Cape Town, South Africa, is an incredible and unique place to live and work. It’s been our home base for years now, and while we love heading out to see the world, it’s always great coming back.
Being such a unique destination though, there’s a fair amount to keep in mind. You can have a fantastic time here, you just have to know what to look for. As both locals and nomads, we’ve put together a guide to working in Cape Town for digital nomads.
Life as a Digital Nomad in Cape Town – Pros and Cons
There are certainly some pros and cons to living in Cape Town as an expat. It’s an exciting city, but it can be tricky to navigate for newbies.
- The main language of the city is English, making communication easy
- Many cafes have free and strong WiFi
- The cuisine is eclectic, and street food is cheap and uniquely delicious
- It’s a terrific city for an active lifestyle
- The modern metropolis is surrounded by wild nature
- The surfing is top-notch
- Public transport is still in development
- Prices aren’t as low as many other African and Asian countries
- Safety can be a concern – particularly at night and in quiet areas
Where to Stay in Cape Town
Cape Town is a very different place depending on the neighborhood you’re staying in. Some areas are removed from everything, while other areas of the city are picturesque and central.
These neighborhoods are some of the best places to stay in Cape Town.
We live in Gardens, and love being so close to all the activity. This area is right at the base of the mountain, and a short walk from some lovely coffee shops. As well as grocery stores and the city’s vibrant nightlife.
It’s a beautiful and colorful area, and you can easily find an Airbnb with views of the iconic Table Mountain. You’ll also be a short walk from one of our favorite functional training gyms in Cape Town.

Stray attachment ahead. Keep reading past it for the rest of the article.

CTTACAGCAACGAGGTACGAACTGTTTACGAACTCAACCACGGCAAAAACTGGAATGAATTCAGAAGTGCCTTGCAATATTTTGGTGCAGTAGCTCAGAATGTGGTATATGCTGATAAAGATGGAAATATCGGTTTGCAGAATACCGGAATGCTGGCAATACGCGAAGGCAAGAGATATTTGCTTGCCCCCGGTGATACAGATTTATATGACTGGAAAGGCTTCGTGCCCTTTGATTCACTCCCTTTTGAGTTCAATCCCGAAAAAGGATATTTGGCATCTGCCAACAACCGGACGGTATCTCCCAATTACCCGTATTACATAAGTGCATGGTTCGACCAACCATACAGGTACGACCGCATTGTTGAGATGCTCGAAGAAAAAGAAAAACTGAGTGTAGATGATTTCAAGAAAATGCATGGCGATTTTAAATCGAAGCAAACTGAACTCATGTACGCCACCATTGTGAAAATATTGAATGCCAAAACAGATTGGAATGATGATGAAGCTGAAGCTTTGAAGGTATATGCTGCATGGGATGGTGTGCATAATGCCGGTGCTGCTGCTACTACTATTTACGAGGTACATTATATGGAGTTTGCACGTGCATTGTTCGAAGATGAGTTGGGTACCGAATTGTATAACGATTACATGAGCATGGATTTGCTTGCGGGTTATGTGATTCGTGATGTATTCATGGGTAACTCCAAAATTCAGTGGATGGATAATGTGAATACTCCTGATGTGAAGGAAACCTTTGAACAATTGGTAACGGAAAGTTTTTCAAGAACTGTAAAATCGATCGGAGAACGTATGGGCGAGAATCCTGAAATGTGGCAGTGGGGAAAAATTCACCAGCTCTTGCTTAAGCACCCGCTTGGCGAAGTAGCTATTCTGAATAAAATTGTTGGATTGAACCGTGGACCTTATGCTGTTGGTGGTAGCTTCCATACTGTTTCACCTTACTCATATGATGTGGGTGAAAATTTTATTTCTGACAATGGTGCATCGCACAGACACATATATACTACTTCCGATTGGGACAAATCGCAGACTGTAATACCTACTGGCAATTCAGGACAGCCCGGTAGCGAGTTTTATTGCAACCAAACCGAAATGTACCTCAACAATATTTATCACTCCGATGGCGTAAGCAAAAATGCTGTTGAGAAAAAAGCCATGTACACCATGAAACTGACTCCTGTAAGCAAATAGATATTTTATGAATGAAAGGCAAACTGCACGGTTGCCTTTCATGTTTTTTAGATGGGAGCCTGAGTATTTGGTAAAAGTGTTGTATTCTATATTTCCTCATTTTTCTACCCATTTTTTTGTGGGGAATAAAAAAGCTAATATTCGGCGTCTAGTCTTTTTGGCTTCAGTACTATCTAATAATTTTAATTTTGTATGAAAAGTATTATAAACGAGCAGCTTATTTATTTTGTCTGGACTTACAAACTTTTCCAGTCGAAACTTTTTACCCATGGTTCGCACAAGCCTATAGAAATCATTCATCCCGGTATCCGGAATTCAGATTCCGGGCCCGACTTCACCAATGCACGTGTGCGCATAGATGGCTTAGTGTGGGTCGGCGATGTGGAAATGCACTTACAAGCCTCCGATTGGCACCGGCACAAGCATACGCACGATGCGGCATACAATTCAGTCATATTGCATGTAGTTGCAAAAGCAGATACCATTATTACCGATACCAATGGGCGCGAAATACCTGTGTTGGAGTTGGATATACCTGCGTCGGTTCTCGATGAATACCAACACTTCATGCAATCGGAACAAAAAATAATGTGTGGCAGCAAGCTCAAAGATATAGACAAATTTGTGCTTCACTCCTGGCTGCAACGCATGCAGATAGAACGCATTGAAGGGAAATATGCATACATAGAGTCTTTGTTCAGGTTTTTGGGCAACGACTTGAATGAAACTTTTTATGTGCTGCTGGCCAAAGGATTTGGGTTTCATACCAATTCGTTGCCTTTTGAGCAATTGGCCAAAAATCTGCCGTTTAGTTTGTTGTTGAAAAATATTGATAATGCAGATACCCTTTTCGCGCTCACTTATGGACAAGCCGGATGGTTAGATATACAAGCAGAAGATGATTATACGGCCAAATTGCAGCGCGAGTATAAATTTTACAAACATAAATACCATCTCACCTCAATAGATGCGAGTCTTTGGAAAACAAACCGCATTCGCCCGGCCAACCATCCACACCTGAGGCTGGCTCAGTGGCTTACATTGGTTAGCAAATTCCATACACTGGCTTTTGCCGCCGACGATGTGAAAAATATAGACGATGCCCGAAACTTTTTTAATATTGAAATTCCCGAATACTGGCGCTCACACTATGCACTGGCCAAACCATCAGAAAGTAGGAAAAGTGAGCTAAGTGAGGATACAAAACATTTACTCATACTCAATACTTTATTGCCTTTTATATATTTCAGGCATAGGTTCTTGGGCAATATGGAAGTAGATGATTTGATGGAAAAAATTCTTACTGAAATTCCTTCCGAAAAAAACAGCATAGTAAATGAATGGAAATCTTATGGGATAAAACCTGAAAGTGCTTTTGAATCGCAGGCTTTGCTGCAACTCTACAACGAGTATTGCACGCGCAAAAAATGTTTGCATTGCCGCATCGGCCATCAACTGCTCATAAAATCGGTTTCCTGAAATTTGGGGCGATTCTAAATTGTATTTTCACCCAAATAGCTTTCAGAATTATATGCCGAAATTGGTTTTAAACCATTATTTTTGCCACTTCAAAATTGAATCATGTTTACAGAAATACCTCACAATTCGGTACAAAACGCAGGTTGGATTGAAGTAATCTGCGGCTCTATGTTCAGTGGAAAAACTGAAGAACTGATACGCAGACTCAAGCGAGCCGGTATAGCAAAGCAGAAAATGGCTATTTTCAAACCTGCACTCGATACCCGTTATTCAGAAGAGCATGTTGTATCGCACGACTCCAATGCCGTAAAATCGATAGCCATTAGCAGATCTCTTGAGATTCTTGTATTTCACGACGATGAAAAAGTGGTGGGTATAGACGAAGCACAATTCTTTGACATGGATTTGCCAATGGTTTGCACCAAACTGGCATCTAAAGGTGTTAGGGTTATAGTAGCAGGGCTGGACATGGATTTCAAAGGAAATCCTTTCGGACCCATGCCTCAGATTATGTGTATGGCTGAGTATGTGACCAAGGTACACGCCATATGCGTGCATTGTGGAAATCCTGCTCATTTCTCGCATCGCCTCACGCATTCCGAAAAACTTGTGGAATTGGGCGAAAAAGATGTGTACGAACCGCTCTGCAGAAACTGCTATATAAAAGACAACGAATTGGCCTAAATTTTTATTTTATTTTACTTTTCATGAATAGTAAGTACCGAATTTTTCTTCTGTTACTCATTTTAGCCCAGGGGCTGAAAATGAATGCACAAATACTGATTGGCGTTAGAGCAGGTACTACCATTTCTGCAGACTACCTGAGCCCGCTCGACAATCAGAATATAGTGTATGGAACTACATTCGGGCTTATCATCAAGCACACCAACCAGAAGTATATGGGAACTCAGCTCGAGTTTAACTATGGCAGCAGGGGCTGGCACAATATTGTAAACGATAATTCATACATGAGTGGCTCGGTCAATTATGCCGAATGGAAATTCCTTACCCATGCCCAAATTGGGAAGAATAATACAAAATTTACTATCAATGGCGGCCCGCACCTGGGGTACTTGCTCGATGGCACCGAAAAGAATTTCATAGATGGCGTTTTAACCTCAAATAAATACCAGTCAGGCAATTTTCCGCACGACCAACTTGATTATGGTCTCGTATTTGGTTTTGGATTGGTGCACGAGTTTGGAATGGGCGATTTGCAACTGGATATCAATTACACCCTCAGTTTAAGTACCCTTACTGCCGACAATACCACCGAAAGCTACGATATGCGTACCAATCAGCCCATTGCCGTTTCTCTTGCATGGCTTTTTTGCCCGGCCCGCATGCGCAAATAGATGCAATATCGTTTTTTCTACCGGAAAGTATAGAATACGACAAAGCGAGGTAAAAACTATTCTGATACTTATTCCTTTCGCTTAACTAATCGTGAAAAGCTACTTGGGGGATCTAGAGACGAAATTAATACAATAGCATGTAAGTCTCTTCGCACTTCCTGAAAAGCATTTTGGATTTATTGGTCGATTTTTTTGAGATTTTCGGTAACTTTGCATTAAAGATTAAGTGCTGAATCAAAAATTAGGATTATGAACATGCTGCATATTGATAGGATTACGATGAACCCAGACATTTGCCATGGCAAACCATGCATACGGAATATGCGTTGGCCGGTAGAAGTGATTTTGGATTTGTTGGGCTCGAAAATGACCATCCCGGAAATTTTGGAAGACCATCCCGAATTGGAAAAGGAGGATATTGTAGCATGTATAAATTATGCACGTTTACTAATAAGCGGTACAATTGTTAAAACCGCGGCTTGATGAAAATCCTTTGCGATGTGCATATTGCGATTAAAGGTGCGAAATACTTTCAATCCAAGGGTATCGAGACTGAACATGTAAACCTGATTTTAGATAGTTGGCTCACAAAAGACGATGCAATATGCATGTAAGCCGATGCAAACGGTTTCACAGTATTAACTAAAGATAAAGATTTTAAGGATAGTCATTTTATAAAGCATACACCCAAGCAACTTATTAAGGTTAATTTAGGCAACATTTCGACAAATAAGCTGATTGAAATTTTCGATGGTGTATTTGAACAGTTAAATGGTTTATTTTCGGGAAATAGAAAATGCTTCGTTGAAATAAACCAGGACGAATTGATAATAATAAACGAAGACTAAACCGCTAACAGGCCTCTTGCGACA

Woodstock is Cape Town’s grooviest neighborhood. In the past few years, it’s become a bit of a hipster hub because of all the extremely cool cafes and bars. The street art in Woodstock is uniquely African – and you’ll find it around every corner. Ideal for some really great Insta shots.
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Woodstock is also a relatively cheap neighborhood to live in. You can go for some incredible vegan and plant-based food, or drop the prices and try food from local spaza shops.
Another very popular area among locals and tourists alike is Seapoint. This neighborhood is located right along the coast, making it particularly ideal if you’re around during the summer months. Or if you love surfing like Ollie and me.
Seapoint has an eclectic atmosphere, with plenty of cafes and restaurants and great WiFi. It’s also an easy walk or bus ride from the city center, ticking off convenience as well. Grab some stellar ice cream, stroll along the promenade, and enjoy the views and friendly people. In no time at all, you’ll feel like one of the locals.
Cost of living in Cape Town
Cape Town often feels like a first-world city in a third-world country. Interestingly, it’s costs reflect both. So, while a stay here can get pricey, there are lots of ways to keep living costs in Cape Town down.